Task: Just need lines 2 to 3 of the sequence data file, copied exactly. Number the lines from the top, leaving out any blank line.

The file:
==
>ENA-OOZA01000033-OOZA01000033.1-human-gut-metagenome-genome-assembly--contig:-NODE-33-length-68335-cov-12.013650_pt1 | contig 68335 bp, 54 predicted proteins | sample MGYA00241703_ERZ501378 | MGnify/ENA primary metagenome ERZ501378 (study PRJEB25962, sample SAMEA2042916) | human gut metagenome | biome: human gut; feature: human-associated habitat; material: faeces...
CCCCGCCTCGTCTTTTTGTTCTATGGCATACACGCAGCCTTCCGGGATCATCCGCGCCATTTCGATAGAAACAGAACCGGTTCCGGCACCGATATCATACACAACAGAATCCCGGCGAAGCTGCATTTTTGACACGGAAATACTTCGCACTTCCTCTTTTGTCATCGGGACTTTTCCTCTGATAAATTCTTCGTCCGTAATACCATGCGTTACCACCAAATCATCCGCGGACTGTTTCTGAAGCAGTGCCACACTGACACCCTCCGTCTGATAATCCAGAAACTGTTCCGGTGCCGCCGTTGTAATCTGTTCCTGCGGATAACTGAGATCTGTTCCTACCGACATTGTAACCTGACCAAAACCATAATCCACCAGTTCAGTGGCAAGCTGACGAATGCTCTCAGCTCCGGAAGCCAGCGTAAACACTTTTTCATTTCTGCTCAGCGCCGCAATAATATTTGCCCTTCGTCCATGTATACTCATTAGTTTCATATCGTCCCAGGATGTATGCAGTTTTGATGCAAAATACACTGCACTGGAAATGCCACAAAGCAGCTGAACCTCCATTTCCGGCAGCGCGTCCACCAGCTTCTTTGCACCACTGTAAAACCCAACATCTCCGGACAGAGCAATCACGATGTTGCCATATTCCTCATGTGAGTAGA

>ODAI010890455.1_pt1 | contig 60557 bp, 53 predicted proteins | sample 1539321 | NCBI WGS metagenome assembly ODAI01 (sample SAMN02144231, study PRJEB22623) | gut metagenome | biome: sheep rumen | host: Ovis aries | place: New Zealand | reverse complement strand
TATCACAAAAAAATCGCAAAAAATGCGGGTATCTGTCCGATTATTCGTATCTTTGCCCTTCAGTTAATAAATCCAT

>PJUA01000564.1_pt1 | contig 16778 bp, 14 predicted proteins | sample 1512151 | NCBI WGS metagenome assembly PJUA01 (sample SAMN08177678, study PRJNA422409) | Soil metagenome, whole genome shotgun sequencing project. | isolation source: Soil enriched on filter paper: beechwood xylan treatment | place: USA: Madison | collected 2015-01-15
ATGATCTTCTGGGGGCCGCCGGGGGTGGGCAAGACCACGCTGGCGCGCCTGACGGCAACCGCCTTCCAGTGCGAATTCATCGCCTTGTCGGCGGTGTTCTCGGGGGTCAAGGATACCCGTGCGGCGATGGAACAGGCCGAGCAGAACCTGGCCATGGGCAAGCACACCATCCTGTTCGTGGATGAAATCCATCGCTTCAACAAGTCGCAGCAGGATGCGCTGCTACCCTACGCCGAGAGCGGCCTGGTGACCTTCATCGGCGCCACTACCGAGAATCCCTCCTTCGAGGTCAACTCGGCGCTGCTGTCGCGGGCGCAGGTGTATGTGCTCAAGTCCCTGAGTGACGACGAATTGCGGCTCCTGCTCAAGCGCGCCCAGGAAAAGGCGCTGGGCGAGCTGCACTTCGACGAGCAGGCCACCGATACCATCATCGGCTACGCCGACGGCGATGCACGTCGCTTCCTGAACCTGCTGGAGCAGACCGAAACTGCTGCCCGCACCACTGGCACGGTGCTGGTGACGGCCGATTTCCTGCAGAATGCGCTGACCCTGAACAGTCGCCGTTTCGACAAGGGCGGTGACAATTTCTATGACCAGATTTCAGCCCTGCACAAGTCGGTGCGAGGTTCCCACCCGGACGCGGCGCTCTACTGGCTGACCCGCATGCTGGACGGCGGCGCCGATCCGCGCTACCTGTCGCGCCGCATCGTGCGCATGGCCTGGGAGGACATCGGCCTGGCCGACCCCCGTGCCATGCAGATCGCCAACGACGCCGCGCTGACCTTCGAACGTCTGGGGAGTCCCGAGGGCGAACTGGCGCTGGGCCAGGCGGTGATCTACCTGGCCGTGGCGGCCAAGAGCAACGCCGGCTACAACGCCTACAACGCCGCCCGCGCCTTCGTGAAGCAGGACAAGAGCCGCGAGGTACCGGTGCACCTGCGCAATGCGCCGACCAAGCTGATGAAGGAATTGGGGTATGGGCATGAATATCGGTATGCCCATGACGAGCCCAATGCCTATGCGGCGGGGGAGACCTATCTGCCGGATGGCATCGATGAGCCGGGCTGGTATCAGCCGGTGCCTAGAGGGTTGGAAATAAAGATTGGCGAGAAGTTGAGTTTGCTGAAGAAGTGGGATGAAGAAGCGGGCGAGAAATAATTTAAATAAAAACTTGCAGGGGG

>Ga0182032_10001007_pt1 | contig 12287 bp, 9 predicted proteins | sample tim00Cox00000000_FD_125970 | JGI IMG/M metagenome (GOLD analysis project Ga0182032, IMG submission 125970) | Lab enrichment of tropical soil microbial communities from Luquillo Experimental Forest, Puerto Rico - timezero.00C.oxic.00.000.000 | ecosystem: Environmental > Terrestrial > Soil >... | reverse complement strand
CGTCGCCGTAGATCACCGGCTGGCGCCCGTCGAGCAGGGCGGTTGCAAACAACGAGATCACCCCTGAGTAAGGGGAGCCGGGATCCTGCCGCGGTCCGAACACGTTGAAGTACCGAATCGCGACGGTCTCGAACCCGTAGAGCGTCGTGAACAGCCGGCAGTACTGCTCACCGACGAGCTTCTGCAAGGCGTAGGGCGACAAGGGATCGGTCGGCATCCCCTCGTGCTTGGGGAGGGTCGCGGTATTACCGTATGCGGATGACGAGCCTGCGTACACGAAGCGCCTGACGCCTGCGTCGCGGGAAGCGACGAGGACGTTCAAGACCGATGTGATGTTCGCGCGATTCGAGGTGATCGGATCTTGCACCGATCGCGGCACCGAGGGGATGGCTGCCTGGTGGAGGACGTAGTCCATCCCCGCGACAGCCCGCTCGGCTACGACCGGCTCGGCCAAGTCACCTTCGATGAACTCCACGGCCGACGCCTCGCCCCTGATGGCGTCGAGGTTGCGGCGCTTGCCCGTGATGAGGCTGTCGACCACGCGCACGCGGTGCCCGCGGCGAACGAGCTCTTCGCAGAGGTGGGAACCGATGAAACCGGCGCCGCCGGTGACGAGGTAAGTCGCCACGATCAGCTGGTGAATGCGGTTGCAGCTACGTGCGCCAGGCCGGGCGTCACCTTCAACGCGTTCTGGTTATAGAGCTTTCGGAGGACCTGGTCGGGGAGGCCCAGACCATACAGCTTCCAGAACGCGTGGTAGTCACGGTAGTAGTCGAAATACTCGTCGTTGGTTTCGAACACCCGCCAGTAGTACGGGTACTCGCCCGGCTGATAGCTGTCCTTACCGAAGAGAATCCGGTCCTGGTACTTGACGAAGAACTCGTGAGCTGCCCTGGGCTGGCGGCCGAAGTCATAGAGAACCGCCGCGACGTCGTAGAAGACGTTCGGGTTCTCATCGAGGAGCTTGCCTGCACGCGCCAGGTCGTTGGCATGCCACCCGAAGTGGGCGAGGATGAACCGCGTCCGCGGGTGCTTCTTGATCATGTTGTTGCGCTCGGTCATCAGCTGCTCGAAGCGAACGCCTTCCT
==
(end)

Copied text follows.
CCCCGCCTCGTCTTTTTGTTCTATGGCATACACGCAGCCTTCCGGGATCATCCGCGCCATTTCGATAGAAACAGAACCGGTTCCGGCACCGATATCATACACAACAGAATCCCGGCGAAGCTGCATTTTTGACACGGAAATACTTCGCACTTCCTCTTTTGTCATCGGGACTTTTCCTCTGATAAATTCTTCGTCCGTAATACCATGCGTTACCACCAAATCATCCGCGGACTGTTTCTGAAGCAGTGCCACACTGACACCCTCCGTCTGATAATCCAGAAACTGTTCCGGTGCCGCCGTTGTAATCTGTTCCTGCGGATAACTGAGATCTGTTCCTACCGACATTGTAACCTGACCAAAACCATAATCCACCAGTTCAGTGGCAAGCTGACGAATGCTCTCAGCTCCGGAAGCCAGCGTAAACACTTTTTCATTTCTGCTCAGCGCCGCAATAATATTTGCCCTTCGTCCATGTATACTCATTAGTTTCATATCGTCCCAGGATGTATGCAGTTTTGATGCAAAATACACTGCACTGGAAATGCCACAAAGCAGCTGAACCTCCATTTCCGGCAGCGCGTCCACCAGCTTCTTTGCACCACTGTAAAACCCAACATCTCCGGACAGAGCAATCACGATGTTGCCATATTCCTCATGTGAGTAGA

>ODAI010890455.1_pt1 | contig 60557 bp, 53 predicted proteins | sample 1539321 | NCBI WGS metagenome assembly ODAI01 (sample SAMN02144231, study PRJEB22623) | gut metagenome | biome: sheep rumen | host: Ovis aries | place: New Zealand | reverse complement strand